It’s easy to forget about Romania. For many North Americans, it’s just another former Communist country in Eastern Europe, and most of what they know about it actually applies to the various countries around it more accurately. For starters, Romanian is a Romance rather than a Slavic language, so the Romanian people have a lot more in common with Western Europe than most North Americans realize. Also like Western Europe, Romania’s history is marked by the unification of a number of separate principalities that shared a language, and by a split engineered by the Soviet Union (which created the Republic of Moldova).
What an alarming number of Westerners are apparently certain of when it comes to Romania is that it will bring forth the Antichrist and from there, the end of the world as we know it.
As the extremely popular Left Behind novel series would have it, a Romanian politician genetically engineered for the purpose will someday come to dominate the United Nations, turning it into a terrifying world dictatorship and the seat of a cult of idol worship called “Carpathianism.”
That sounds more like a northern Romanian separatist movement than a cult, but whatever, that’s not even close to the weirdest thing about Left Behind.
His armies will force the entire world to join his new cult and participate in its rites. Part of this process will involve a virtual-reality program, offered freely, that either transforms the user into his thrall or kills them, depending on how much they resist. And no, it’s not World of Warcraft.
The souls of the entire human race would be lost to his MMORPG (and the new world order’s concerted bombing campaign, lest we forget) if not for the band of born-again Christians that help fulfill the prophecy of Jesus Christ’s return. Since the Romanian’s ascent is 100% Satan-powered, and for the last third or so he is in fact a corpse-puppet animated by Satan, that works out handily.
Left Behind is, of course, a modern-day reimagining of Christian eschatology, but one that has attained such cultural currency that most Christians’ idea of the End of Days actually comes from this series rather than the Bible or the words of their priests, so it’s worth treating on its own. (I’ll get to Christian eschatology proper in a future installment, promise.) This is true even for Christians from sects explicitly designated as heretical in the novels, such as Catholicism, despite the series’s writing being so absurdly, obnoxiously terrible that Slacktivist has devoted 146+ entries of his blog to deconstructing it. It’s from Left Behind that we get the image of empty sets of clothing littering the streets, their devout owners transported to heaven as the Antichrist rises out of obscurity in…Romania. To take over the world via Everquest and the United Nations.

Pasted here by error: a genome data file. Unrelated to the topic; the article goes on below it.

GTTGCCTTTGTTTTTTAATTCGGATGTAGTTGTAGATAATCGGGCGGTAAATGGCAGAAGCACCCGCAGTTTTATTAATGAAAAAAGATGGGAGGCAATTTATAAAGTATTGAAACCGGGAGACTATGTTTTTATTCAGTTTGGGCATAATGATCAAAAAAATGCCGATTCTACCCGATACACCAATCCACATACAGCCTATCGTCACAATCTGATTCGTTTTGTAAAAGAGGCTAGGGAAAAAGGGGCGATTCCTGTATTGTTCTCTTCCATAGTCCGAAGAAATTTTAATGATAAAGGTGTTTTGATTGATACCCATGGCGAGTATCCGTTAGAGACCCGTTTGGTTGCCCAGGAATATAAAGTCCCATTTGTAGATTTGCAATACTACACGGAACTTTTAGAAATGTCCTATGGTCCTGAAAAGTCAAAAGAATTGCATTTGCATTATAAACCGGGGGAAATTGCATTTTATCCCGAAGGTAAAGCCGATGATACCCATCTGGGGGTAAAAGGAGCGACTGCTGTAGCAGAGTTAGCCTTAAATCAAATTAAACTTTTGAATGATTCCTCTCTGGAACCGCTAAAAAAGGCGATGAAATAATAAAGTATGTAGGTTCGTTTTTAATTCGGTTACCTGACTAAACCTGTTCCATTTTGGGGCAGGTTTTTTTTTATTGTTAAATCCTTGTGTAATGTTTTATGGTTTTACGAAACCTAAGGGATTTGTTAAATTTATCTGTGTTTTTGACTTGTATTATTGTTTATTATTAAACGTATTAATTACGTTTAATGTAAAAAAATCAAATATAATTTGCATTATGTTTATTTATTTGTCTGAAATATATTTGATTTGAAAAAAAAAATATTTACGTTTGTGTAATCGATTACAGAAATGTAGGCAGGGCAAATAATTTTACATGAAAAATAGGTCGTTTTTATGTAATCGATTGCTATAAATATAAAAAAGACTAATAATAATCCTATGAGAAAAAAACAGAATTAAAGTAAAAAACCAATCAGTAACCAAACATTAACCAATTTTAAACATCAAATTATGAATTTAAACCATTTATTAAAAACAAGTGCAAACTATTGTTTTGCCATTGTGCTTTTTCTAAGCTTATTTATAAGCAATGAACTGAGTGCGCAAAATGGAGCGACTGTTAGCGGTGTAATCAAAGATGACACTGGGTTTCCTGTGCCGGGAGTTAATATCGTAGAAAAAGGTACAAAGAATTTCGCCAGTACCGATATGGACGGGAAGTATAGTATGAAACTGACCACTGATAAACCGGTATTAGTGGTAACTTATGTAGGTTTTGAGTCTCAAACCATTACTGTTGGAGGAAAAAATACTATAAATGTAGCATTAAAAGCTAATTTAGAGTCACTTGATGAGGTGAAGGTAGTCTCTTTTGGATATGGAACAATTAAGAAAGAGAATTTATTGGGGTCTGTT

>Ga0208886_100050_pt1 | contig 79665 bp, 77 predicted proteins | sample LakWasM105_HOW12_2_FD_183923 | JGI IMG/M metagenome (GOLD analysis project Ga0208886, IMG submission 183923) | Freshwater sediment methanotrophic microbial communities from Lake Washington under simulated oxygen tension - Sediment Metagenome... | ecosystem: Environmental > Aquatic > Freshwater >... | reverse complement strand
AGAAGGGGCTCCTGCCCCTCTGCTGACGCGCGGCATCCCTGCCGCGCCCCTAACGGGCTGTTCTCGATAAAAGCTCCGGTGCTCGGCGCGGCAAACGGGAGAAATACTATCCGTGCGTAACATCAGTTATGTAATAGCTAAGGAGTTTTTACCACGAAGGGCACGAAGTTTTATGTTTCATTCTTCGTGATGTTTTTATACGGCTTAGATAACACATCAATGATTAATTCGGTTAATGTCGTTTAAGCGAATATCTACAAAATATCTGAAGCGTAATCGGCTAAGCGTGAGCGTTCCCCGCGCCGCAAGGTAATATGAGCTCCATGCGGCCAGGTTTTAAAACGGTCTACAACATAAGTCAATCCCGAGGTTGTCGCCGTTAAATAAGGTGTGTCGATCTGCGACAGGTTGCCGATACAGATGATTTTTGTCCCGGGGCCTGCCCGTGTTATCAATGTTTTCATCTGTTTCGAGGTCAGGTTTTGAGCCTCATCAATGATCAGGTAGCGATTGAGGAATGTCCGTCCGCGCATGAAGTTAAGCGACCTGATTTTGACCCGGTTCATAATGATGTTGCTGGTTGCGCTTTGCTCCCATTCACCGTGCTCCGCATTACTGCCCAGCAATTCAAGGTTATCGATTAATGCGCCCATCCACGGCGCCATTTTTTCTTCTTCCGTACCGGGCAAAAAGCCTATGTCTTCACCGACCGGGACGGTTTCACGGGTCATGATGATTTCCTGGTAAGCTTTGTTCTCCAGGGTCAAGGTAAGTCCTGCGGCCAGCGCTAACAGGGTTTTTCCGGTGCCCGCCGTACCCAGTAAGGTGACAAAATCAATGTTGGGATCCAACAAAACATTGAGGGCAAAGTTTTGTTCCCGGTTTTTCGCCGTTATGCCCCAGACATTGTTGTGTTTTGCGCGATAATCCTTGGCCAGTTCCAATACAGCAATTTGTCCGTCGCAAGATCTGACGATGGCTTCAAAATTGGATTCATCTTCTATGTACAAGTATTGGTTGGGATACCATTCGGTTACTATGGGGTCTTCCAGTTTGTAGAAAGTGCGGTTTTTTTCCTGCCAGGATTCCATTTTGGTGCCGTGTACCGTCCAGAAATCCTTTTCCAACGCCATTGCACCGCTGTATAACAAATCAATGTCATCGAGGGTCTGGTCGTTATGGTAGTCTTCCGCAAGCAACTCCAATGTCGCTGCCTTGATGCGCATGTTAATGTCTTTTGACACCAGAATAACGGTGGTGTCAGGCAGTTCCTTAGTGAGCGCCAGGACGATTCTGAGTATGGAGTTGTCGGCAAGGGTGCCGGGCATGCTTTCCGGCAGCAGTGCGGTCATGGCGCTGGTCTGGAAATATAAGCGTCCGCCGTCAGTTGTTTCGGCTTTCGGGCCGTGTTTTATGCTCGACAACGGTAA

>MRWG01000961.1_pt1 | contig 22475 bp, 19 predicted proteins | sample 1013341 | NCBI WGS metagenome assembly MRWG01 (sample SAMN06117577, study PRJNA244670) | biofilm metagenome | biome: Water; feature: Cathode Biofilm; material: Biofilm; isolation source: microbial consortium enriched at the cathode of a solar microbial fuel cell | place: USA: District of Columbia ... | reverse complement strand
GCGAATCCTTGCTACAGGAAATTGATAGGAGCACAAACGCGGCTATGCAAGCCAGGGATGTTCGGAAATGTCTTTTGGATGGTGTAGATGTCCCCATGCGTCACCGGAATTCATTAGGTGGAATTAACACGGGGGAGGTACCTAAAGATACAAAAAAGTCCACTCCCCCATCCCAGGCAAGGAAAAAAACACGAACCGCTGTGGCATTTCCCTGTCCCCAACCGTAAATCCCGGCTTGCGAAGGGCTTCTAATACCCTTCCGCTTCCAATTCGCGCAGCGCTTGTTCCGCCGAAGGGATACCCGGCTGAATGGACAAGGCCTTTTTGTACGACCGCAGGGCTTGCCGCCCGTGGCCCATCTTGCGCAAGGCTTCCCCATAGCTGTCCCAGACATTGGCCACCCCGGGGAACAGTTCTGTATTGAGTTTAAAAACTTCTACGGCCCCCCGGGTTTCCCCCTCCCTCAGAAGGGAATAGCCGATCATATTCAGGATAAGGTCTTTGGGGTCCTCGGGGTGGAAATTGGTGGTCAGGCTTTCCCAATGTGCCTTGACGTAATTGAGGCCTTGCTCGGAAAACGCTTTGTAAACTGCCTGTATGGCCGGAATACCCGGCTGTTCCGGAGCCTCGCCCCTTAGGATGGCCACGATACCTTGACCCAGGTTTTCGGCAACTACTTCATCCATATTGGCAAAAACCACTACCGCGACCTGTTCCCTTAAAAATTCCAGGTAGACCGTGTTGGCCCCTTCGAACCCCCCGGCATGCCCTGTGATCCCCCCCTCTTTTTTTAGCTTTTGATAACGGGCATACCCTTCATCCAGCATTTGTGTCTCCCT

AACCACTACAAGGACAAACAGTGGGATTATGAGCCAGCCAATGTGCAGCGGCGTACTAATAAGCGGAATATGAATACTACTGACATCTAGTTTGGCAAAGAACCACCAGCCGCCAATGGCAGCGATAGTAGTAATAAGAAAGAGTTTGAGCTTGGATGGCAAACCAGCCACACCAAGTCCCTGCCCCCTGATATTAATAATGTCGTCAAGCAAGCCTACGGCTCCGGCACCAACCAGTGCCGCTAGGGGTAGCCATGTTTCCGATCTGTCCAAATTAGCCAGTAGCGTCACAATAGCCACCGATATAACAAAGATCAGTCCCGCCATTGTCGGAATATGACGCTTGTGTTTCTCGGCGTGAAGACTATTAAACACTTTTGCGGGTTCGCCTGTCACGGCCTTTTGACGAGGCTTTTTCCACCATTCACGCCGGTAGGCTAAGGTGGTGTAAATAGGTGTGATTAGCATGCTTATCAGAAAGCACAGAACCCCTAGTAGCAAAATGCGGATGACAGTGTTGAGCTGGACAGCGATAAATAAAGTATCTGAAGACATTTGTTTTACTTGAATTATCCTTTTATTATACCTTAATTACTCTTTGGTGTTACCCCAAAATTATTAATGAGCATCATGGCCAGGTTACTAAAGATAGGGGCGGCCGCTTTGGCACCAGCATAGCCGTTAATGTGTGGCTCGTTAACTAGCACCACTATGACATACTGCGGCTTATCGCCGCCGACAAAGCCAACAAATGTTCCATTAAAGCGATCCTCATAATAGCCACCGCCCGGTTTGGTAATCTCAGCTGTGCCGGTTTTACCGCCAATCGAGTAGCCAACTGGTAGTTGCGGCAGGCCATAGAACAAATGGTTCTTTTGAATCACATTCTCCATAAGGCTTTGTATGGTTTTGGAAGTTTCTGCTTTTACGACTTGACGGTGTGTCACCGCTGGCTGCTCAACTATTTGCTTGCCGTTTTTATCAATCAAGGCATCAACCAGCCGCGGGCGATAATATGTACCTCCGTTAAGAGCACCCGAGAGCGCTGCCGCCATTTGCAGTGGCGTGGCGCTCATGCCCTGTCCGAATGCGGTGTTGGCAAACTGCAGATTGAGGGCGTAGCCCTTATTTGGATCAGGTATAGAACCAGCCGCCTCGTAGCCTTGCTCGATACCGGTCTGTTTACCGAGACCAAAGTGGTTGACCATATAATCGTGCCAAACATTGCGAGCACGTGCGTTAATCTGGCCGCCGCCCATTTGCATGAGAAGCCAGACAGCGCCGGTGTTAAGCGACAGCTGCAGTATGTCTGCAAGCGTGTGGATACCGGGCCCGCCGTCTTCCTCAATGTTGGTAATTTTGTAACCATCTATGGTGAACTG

Sometimes I wonder whether evangelical Christians can ever decide what exactly they’re afraid of from one rage-fantasy of theirs to the next. Now it’s video games? The medium certainly isn’t friendly to them, if the famously terrible Left Behind video game is any indication. It might be disabled people, since substantial plot points hinge on people with disabilities throwing in their lots with the Romanian Antichrist to have their blindness or paraplegia cured.
Come on, Left Behind. You could have been so much more. A spirit of deception cast out of its strange and alien realm brings vast swaths of the world under its sway, using a power-hungry politician as its vessel? And then compels those thralls to cast their thoughts toward a series of huge golden statues for some invisible purpose? And it is ultimately undone by a group of people it tries valiantly to add to its collective, who summon a similar spirit-being to cast the deceiver into a pit of fire? That is fantastic science fiction. This could have been a saga on par with Stargate and Firefly, talked about by entire conventions of costumed aficionados for decades. This is Ragnarok-level gold here.
Instead, we get Cold War-era paranoia pitting a Communist stand-in from a poorly-understood Eastern European country, who like all non-Christians in this fantasy is secretly a devil-worshipper out to destroy the universe, against the ever-dwindling, ever-persecuted ranks of the ultra-Christian. And people of insufficient social privilege, such as the handicapped, are to be feared, since they have something to gain from a deal with the devil. And this schlock is heartily bought into by dozens of entire sects in the United States in particular who couldn’t point out Romania on a map while fist-deep in a plate of sărmăluţe cu mămăligă. Joe McCarthy would have been proud.